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How ventilation can help avoid an unhealthy workplace

Many health issues people experience in the workplace can be avoided by making sure that heating and ventilation systems are properly installed and maintained. In this article, I outline some of the common problems and how to ensure that your systems are working in order to prevent them.

Sick building syndrome (SBS) is attributed to unhealthy or stressful factors in the working environment such as poor ventilation. Symptoms include:

  • dry or itchy skin, eyes, nose or throat;
  • headaches, lethargy, irritability, or poor concentration; and
  • a stuffy or runny nose.

Much of the time, SBS is linked to preventable flaws in heating and ventilation systems, leading to a poor indoor environment and  level of air quality.

Thermal comfort refers to a person’s psychological state of mind in relation to how hot or cold they feel. In uncomfortably hot or cold environments, people are more likely to behave unsafely because of their reduced ability to make decisions or perform tasks.

The Health and Safety Executive outlines four “environmental factors” that combine to create the thermal environment:

  • air temperature;
  • radiant temperature;
  • air velocity; and
  • humidity.

Proper heating and ventilation controls can ensure that these factors combine to create a healthy and comfortable environment.

Heat stress occurs when the body fails to properly control its internal temperature. Factors involved in the onset of heat stress involve air temperature and humidity, as well as non-environmental factors such as work rate and clothing.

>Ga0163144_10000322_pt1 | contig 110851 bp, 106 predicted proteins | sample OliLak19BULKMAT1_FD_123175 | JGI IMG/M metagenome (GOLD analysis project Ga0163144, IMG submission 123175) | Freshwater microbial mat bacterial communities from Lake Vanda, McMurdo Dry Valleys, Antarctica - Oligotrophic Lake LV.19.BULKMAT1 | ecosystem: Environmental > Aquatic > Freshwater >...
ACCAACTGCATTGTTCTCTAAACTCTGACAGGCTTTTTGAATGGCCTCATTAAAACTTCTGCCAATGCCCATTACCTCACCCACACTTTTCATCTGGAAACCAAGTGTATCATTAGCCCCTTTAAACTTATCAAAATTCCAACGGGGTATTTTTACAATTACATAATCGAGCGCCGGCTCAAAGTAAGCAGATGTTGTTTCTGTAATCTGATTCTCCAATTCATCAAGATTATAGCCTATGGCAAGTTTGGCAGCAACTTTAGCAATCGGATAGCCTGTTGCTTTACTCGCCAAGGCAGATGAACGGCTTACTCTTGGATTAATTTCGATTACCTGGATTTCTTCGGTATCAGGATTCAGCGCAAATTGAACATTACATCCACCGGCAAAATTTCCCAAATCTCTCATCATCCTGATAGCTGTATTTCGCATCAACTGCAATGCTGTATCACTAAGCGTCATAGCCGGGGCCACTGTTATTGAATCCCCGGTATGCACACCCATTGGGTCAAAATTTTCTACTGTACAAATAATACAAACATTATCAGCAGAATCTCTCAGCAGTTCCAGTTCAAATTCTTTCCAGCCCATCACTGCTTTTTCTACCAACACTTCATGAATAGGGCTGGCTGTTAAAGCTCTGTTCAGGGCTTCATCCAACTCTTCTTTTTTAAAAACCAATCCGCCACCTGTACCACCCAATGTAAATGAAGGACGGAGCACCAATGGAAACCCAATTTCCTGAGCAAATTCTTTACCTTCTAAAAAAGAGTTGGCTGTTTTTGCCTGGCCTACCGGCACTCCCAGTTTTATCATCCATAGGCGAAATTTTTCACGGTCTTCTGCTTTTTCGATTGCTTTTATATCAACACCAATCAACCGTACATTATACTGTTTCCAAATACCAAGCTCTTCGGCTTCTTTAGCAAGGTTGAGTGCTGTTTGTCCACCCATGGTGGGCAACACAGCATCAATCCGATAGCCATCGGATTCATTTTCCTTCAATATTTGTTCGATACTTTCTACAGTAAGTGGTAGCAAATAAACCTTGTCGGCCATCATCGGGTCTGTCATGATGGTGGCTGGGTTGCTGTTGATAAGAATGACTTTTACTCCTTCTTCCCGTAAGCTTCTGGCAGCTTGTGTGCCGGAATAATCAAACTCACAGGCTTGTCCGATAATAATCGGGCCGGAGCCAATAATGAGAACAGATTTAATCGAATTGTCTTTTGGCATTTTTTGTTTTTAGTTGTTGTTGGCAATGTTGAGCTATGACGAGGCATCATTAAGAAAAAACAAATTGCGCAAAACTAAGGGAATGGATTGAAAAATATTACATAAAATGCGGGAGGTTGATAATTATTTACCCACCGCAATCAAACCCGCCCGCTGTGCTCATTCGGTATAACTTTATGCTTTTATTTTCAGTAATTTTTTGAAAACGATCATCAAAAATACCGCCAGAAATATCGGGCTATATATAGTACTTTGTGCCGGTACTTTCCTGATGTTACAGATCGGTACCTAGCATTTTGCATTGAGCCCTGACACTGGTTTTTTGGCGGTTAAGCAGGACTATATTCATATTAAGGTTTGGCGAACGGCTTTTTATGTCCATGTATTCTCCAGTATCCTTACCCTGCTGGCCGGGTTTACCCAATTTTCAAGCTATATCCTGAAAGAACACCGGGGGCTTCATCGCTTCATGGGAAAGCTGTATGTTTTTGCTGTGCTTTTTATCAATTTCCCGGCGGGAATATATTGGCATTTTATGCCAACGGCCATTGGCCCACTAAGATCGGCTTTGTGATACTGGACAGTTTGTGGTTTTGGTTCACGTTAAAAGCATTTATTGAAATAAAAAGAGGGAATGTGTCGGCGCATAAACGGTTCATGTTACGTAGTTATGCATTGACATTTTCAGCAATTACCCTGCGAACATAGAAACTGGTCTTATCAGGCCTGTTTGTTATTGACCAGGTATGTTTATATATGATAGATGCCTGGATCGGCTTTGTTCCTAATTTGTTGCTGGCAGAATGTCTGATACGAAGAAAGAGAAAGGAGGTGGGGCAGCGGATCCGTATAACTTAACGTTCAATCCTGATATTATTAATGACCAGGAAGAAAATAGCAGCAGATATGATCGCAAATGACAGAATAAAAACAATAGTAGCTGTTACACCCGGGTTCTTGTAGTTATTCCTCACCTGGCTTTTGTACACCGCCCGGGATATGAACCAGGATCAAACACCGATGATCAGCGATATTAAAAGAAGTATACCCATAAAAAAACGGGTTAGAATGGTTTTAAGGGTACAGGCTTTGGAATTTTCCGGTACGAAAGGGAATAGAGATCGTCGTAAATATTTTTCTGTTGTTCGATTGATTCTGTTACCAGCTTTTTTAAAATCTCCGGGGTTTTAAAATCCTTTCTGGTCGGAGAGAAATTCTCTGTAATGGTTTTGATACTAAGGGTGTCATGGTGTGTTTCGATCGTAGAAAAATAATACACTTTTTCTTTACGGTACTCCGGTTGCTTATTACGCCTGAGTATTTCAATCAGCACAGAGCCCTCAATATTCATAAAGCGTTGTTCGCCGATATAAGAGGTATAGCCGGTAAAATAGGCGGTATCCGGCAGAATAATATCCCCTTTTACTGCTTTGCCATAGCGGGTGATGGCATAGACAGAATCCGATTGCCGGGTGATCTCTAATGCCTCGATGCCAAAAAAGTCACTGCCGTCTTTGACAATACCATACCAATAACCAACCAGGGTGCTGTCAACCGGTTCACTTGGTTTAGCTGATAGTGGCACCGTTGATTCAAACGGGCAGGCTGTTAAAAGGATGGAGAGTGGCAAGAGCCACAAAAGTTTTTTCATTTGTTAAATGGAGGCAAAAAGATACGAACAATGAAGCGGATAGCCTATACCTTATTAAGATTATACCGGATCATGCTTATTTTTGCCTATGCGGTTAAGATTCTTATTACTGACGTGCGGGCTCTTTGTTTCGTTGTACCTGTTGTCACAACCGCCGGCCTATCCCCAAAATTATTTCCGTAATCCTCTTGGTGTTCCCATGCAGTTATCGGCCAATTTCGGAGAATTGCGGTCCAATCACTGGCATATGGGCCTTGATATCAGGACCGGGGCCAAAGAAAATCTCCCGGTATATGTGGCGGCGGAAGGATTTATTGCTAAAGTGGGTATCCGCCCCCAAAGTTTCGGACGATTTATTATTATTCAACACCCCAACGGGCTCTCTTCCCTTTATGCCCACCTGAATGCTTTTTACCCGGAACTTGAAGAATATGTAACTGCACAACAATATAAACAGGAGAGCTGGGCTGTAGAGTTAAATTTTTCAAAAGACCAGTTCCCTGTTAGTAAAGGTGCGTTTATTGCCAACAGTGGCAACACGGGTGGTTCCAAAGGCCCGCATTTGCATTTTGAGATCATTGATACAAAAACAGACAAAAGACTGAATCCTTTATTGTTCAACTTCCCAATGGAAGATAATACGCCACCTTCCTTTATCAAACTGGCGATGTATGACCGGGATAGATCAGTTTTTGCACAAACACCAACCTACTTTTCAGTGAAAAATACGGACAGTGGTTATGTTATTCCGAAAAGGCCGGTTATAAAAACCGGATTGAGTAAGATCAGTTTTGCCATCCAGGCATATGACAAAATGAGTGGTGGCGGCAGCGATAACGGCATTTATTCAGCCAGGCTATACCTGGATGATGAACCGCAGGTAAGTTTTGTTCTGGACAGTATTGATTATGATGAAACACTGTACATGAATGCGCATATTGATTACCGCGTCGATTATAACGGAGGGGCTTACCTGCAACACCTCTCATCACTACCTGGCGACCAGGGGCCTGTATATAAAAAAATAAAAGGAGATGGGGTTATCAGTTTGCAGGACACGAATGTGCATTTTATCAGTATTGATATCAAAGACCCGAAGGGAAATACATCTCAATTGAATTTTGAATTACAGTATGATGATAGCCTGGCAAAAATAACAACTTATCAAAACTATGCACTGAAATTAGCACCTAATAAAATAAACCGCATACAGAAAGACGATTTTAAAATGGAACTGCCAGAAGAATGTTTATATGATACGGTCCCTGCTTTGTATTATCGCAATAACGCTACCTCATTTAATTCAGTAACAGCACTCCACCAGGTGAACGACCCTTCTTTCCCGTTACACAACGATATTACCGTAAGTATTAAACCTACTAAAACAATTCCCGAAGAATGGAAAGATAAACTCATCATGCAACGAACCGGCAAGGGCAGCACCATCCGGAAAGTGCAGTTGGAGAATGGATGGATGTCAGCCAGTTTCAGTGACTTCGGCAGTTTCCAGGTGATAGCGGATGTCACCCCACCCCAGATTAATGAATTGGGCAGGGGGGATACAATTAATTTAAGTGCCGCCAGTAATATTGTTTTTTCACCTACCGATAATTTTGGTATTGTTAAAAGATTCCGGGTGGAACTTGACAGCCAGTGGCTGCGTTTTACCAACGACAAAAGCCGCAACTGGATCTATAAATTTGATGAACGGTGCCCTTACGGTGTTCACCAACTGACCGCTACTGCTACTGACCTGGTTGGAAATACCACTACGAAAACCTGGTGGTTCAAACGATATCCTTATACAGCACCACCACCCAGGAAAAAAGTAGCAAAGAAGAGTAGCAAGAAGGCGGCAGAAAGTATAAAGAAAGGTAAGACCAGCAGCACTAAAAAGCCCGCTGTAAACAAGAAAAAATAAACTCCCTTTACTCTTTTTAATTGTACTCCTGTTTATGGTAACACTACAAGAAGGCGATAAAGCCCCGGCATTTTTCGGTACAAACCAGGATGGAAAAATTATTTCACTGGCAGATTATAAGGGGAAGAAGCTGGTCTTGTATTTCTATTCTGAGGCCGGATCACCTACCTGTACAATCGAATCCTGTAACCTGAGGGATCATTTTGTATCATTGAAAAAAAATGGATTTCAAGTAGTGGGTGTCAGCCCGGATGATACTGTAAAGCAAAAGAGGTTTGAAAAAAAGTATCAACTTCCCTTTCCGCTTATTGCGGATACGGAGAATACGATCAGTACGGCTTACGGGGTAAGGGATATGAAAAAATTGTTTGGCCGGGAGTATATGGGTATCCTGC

Employers and employees must be aware of how to prevent heat stress. This involves properly controlling heating levels and also ensuring that there is a constant supply of fresh, clean air flowing through the office space.

Worsening of allergies was experienced by over a quarter of allergy sufferers as a result of their office environment, according to  research carried out by Allergy UK. These allergies include hay fever, asthma, and reactions to mould and pet hairs.

Also according to Allergy UK, headaches, lethargy and a dry throat can be caused by poor ventilation. Its research found that only 9% of those who experienced breathing difficulties worked in an office they considered well ventilated. In addition, of the overall sample of allergy sufferers, only 15% said their office was well ventilated.

Clearly, ventilation is a key area on which employers must focus in order to prevent the onset of allergic reactions in the workplace.

Ventilation systems should deliver air of suitable quality and in sufficient quantity to:

  • create and maintain a healthy and comfortable environment;
  • dilute and remove airborne impurities and pollutants;
  • create and maintain a comfortable temperature and humidity; and
  • prevent stagnation and draughts.

Additionally, in order to ensure optimal thermal comfort and reduce the potential of problems such as heat stress arising, it is recommended that indoor temperatures in workplaces be set at around 19°C.

Tony Ellerker is director at Blakes M&E Building Services

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